The Jam’s In The City was released 40 years ago today
Once upon a long ago, I regularly played squash with The Jam’s first manager. Some even longer ago before that, I went to see The Jam in Port Talbot, South Wales, and caught only the encores, having tarried a while too long in the pub. Sometime after that missed gig, and certainly during the time I was playing squash with the ex-manager, I helped a friend move in to his new house in Woking. The second bedroom had a wall covered in graffiti and various mod references, including a beautifully realised ‘The Who’ logo, complete with RAF roundel and the arrow on the ‘o’. It turned out that this was Rick Buckler’s (drummer with The Jam) parent’s house, and this had been Rick’s bedroom. Oh yes – and I bought the novelty single Henry The Wasp by The Highliners because I thought it was drolly amusing. Rick Buckler plays drums with them.
The above is not, you may be forgiven for thinking, my attempt at combining ‘Would I Lie To You?’ with ‘The Unbelievable Truth’, because the truth is… it’s all true. Yeah, yeah, you’re thinking, but so what?
But soft, the 29th of April 1977 marks the day on which The Jam’s first single, In The City was released. It shot to number 40 in the, um, top 40, bouncing back off it like a gymnast on a trampoline… Not the greatest of (up)starts, but it did herald a string of eighteen top 40 hits, including this first one, over the next 5 years, with four reaching Number 1 at a time when such positions (and charts for that matter) mattered.
For me, In The City bears the hallmarks of everything I loved about The Jam: crisp, loud, driving, urgent. Bruce Foxton’s bass is right out front in the mix, the drums trampling over everything like a herd of organised wildebeest, and Paul Weller’s spitting his angry young man vocals. It was a formula that more or less sustained their recorded output – at least as far as the singles went – over their chart career, only the final two (The Bitterest Pill and Beat Surrender) beginning to hint at the direction Weller was to go in, influences of jazz and soul penetrating the hitherto solid punk-filtered mod-era sound that was the signature of The Jam.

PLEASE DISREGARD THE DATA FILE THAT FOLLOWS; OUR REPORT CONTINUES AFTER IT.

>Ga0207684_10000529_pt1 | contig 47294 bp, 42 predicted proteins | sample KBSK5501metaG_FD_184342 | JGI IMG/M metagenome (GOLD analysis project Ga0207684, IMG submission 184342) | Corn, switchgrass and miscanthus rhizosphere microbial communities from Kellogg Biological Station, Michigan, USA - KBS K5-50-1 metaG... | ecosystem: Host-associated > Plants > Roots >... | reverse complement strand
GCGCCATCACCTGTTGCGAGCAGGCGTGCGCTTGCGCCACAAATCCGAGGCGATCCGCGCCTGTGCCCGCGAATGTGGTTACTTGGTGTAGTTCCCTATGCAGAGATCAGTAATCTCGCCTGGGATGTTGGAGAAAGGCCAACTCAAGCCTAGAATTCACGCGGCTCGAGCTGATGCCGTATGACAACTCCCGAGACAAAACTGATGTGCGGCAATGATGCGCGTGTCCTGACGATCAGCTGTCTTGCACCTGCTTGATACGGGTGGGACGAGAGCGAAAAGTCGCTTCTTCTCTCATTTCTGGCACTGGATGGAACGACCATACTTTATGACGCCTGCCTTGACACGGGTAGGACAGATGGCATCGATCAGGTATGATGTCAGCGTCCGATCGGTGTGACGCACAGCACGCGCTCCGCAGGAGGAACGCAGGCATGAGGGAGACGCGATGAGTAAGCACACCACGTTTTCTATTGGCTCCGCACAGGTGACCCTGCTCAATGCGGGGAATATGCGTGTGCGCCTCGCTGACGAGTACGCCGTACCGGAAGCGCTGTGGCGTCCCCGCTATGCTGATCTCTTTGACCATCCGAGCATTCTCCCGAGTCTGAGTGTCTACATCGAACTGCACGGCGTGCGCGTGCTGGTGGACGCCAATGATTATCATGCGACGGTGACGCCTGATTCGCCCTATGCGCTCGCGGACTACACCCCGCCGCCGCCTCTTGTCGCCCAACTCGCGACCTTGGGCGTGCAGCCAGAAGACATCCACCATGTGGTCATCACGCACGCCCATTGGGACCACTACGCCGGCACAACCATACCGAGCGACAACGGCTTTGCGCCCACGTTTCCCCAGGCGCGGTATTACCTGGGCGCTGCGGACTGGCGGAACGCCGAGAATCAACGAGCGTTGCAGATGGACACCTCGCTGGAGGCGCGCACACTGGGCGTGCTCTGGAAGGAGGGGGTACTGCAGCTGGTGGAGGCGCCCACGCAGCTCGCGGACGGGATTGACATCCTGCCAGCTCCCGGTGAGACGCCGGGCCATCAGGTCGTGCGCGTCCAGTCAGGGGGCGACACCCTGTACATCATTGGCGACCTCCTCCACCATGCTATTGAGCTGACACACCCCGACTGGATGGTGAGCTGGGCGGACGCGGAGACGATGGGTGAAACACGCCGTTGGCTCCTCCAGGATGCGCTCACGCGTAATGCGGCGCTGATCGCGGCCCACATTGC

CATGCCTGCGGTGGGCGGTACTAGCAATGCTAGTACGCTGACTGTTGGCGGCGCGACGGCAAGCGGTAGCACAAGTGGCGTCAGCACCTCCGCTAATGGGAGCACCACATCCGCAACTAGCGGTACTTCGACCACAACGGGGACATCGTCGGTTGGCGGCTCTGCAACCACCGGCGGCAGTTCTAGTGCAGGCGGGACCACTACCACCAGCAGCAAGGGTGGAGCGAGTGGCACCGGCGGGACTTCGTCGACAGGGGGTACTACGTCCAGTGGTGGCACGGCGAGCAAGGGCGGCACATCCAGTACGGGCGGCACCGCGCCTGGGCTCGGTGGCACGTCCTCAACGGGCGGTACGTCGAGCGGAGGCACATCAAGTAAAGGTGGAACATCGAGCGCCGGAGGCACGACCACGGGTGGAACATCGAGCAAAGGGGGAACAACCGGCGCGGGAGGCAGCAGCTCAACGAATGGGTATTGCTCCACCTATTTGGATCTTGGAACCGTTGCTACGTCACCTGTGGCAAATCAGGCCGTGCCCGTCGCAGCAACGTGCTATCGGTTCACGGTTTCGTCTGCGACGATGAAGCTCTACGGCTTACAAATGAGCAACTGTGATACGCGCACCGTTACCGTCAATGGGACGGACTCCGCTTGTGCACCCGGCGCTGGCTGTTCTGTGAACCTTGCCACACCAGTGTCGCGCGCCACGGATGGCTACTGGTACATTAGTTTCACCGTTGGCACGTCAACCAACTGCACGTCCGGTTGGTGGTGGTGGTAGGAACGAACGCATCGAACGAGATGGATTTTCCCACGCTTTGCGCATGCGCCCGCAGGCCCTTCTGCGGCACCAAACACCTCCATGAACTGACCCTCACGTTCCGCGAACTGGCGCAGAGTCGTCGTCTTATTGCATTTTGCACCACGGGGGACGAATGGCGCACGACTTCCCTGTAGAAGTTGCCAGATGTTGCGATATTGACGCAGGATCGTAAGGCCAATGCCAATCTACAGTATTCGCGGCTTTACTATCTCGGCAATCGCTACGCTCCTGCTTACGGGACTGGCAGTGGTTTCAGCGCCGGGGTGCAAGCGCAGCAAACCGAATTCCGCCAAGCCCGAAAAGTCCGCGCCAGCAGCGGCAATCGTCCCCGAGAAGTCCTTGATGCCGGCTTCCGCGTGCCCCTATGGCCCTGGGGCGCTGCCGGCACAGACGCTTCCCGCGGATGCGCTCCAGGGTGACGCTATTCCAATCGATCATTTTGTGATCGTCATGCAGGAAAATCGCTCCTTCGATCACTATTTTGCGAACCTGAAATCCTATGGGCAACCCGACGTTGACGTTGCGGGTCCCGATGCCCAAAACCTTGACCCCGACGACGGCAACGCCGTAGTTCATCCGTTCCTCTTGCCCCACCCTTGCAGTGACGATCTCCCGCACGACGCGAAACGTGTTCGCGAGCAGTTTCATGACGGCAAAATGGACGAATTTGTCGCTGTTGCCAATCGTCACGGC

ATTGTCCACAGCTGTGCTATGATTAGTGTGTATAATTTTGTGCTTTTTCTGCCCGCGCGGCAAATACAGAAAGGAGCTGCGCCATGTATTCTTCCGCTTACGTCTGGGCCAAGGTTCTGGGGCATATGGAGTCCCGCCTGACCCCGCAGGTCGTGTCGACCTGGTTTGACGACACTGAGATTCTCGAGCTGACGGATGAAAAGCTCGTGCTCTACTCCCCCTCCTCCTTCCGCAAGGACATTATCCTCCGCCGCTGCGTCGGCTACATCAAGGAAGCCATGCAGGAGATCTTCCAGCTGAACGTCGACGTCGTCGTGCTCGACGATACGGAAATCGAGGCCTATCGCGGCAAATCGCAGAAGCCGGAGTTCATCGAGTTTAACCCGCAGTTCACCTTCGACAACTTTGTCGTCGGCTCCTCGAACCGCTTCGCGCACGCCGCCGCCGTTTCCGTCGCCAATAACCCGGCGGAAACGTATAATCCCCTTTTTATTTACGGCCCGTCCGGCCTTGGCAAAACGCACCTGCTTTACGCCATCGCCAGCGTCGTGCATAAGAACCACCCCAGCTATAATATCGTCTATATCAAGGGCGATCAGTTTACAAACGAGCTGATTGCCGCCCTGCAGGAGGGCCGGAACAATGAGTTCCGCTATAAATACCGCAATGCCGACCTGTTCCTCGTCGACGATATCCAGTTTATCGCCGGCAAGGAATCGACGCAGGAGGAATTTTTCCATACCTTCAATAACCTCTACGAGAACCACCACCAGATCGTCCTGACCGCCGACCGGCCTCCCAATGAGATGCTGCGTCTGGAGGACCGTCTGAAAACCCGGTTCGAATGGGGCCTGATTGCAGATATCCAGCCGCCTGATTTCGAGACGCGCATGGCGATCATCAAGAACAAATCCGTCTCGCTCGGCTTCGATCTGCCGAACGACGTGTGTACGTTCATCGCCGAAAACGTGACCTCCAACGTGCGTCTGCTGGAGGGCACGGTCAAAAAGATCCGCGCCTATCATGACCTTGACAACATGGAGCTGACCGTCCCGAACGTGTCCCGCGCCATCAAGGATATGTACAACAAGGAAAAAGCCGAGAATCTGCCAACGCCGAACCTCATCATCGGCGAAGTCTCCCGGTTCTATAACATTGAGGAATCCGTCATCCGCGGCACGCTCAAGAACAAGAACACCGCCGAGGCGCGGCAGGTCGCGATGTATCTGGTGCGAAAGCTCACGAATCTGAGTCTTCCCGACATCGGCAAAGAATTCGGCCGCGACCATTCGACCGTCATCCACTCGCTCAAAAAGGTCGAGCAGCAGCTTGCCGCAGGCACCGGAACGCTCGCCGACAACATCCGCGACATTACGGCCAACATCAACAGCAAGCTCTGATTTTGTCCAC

I like In The City. A lot. Unlike many debut singles, it has the full and fulsome sound that would define the band. It hit the ground running, stating from the off that this was the sound and attitude to expect. So many debut singles sound weak, thin and under-produced. Not In The City, which comes at you like a train out of a tunnel and leaves you breathless in its slipstream.
From here, single after single did the same, whilst their albums grew more complex and technically accomplished without ever losing their power. Calling it a day at Weller’s behest and to the chagrin of Foxton and Buckler, they left at the top, their last album The Gift being an enormous commercial and critical hit and their last single another Number 1.
Few bands have so obviously left a hole that will never be filled; Weller has stated he would only reform The Jam if his children were destitute, so there’s more chance of finding rocking horse manure on the moon. Other bands, even The Beatles before the death of John Lennon, leave the faint whiff of hope, like the scent of perfume lingering in a recently vacated dressing-room. Even The Police and The Sex Pistols reformed for goodness sake! Not The Jam though, not The Jam.
Ah, but what if they did? Take a look at all those top 40 hits and you know that they could destroy us by just playing them from first to last. What a gig it would be: and I’d be bloody certain to get out of the pub and in to the venue in time to hear those first crashing guitar chords of In The City.
From our guest writer, Danny Jones. Danny entered the world at the start of the 1960s. They say if you can remember the 60s, you weren’t there. Despite being there, he has only the vaguest memories. He certainly didn’t experience the much talked about sexual freedom (his junior school was rather forbidding in that regard) and wasn’t even one of the twenty or so ‘5th Beatles’. Now retired from the rat race, since the rats began to overtake him, he spends his time attempting to look busy for his still rat-racing wife. She’s not fooled. Danny’s blog is currently moving and can be found somewhere between here and here.